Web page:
Would you ask a friend to add a trigger warning?

posted 7 days ago in Relationships
Post # 2
Member
10093 posts
Sugar Beekeeper
  • Wedding: City, State

I would not say anything but I’m not into policing what other people post. I have a friend who sometimes does clean up on crimescenes and deaths and can post some grotesque stuff, I just click through pretty fast if I see he’s posting pictures from work. 

Post # 3
Member
7186 posts
Busy Beekeeper

I mean, you didn’t have to read them? You could have skipped through once you saw what it was about. 

Similar to slomotion, several of my friends work in dog/animal rescue and have posted some pretty graphic stories regarding abuse/neglect. A quick tap of the finger and it literally goes away. 

So I wouldn’t say anything.

Post # 4
Member
289 posts
Helper bee

bookishbee90 :  I wouldn’t say anything, if this becomes a regular thing where shes posting things that are going to upset you just stop watching her stories.

Post # 5
Member
4 posts
Wannabee

I would send a private message – just tell her that you think it’s great she’s sharing stories of sexual assault but as a survivor you’d really appreciate a TW, i’m sure she would be more than understanding!

Post # 6
Member
3989 posts
Honey bee

I wouldn’t say anything and would scroll passed, but I also have a bit of an issue with the trigger warning culture.

Post # 7
Member
205 posts
Helper bee

I would not. I agree with whitums, I have an issue with “trigger warning” culture. Life doesn’t have a trigger warning, I don’t see why online should be any different. If you don’t want to see that content, click off when you see what it’s about. 

Post # 8
Member
853 posts
Busy bee

I don’t really have a strong feeling either way. In your shoes I probably would not ask for a trigger warning – I’d just make a mental note not to click on her stories going forward.

But I wouldn’t blame you for asking for one either. I dunno, I have mixed feelings about trigger warning culture. I do think with something as graphic as rape, a trigger warning might be justified–but I’m still not sure I’d make it a “thing” by asking my friend to add it.

Post # 9
Member
698 posts
Busy bee
  • Wedding: January 2021 - Dracut, Massachusetts

I wouldn’t say anything to her- just scroll on by. I’m not the instagram police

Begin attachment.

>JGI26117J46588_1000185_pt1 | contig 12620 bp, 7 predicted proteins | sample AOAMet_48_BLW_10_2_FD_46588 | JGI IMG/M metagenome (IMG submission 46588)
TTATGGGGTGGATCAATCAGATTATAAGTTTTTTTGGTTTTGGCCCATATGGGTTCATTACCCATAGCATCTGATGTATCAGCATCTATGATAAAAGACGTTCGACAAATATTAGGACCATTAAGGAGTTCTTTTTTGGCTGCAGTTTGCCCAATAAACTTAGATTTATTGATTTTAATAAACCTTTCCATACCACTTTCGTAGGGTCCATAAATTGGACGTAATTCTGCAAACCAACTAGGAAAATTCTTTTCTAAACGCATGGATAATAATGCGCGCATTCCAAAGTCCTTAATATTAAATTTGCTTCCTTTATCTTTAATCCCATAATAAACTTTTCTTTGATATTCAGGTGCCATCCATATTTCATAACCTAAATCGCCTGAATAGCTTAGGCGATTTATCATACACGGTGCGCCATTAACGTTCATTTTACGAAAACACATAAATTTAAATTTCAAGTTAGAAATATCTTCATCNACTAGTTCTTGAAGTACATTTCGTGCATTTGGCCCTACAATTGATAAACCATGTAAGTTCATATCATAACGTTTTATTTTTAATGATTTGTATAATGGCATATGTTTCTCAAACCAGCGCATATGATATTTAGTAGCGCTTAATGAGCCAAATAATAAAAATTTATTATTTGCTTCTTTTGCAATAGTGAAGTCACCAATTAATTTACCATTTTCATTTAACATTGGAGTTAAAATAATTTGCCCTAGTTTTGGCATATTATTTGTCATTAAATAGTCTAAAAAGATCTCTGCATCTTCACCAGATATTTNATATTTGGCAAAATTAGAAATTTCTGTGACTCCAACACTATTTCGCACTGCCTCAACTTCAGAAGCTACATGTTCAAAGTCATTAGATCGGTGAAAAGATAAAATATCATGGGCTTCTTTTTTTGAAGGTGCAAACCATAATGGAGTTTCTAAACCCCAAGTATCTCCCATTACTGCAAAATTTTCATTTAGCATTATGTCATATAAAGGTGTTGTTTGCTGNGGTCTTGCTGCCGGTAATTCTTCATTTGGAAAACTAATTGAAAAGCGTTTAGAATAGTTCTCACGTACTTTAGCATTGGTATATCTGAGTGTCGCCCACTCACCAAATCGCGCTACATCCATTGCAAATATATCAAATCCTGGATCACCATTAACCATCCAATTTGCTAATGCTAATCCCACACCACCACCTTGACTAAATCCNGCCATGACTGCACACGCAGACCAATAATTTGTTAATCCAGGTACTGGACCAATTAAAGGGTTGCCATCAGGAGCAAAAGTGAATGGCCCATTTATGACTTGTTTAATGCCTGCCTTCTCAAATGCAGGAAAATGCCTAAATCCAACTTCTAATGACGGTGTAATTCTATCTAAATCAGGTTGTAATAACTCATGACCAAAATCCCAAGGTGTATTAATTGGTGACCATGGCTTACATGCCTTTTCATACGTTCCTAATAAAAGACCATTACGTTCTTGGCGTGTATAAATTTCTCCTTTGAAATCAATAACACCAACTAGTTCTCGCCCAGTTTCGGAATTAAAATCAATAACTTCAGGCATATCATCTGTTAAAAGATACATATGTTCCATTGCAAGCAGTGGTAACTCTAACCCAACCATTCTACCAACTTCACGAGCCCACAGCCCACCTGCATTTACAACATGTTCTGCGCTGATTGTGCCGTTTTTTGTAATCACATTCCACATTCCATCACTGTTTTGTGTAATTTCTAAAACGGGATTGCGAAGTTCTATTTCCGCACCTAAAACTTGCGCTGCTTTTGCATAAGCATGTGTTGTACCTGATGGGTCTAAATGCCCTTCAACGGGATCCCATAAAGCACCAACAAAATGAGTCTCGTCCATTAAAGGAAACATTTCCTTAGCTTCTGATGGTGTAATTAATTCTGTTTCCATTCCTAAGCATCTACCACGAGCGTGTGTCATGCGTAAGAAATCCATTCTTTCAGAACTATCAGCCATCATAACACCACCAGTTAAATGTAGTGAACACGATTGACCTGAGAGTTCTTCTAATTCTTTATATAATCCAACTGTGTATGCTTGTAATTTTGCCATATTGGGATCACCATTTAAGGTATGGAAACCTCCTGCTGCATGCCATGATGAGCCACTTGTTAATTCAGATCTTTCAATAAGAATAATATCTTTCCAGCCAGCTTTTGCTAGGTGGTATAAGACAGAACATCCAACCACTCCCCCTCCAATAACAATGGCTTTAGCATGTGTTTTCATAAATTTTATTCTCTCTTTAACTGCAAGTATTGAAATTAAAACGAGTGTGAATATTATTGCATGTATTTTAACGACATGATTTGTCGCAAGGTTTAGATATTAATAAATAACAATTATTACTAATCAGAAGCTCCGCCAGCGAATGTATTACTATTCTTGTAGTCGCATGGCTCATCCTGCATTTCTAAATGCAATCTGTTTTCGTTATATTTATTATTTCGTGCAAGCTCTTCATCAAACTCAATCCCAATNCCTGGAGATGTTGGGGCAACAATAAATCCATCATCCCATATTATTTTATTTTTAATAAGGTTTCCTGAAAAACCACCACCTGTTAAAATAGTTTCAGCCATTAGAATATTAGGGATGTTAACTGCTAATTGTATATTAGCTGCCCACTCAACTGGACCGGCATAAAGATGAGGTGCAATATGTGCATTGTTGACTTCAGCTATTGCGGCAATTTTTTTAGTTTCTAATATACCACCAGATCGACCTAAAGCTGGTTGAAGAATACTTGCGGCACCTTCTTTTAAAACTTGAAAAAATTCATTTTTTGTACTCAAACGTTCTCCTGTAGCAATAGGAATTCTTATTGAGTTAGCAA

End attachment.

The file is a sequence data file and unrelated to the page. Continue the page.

Post # 10
Member
906 posts
Busy bee

Don’t police her posts. I also think trigger warnings are a bit silly.

Post # 11
Member
1091 posts
Bumble bee
  • Wedding: City, State

If you didn’t stop reading when you learned what the topic of her post was, how would a trigger warning have helped? 

Post # 12
Member
6643 posts
Bee Keeper
  • Wedding: September 2016

I think people should be more cognizant of the impact of their social media sharings on others. I’m also willing to mute or block people where necessary. Because she’s your friend, I would encourage her to put a trigger warning on her posts in the future. I can’t imagine that, given the work she’s doing, she would want to harm you (or other survivors) in the process of getting the word out. The very people who might be most inclined to find a way to support her work are likely to be the same people who have a personal experience of the traumas she’s talking referencing. Also, I’m certain her intention is not to have people scrolling quickly past her posts so she’s defeating her own purpose.

As a woman of color, I’ve had to tell some of my “woke” white friends that sharing images of black and brown people being abused and mistreated might do a good job of stoking the outrage of their other white social media friends but it’s actually potentially traumatizing to people who actually know and love (and are) Black and Brown people. Trauma porn is real and people with PTSD are most likely to feel the impact. It hadn’t even occurred to them – they just wanted to get the word out to as many people as possible as quickly as possible. Being someone who isn’t inured to images or stories of trauma is not a bad thing.

Post # 15
Member
2578 posts
Sugar bee

I disagree with PP. I think it’s totally appropriate to let her know that her post was upsetting and that you’d have appreciated a warning, especially since this is a friend and not a random. She is clearly well intentioned and I doubt she has considered the way her actions might effect others, especially since she is new to this field. If it were me, I’d want to know if something I was doing was upsetting to a friend and might be upsetting others. It’s not about being the PC police, it’s about being considerate of the very real responses trauma survivors can experience when exposed to certain graphic images or language. I imagine as someone who works in the field she is sensitive to that and would want to know that there are ways she could improve her delivery. It’s true, it’s helpful, it’s kind. 

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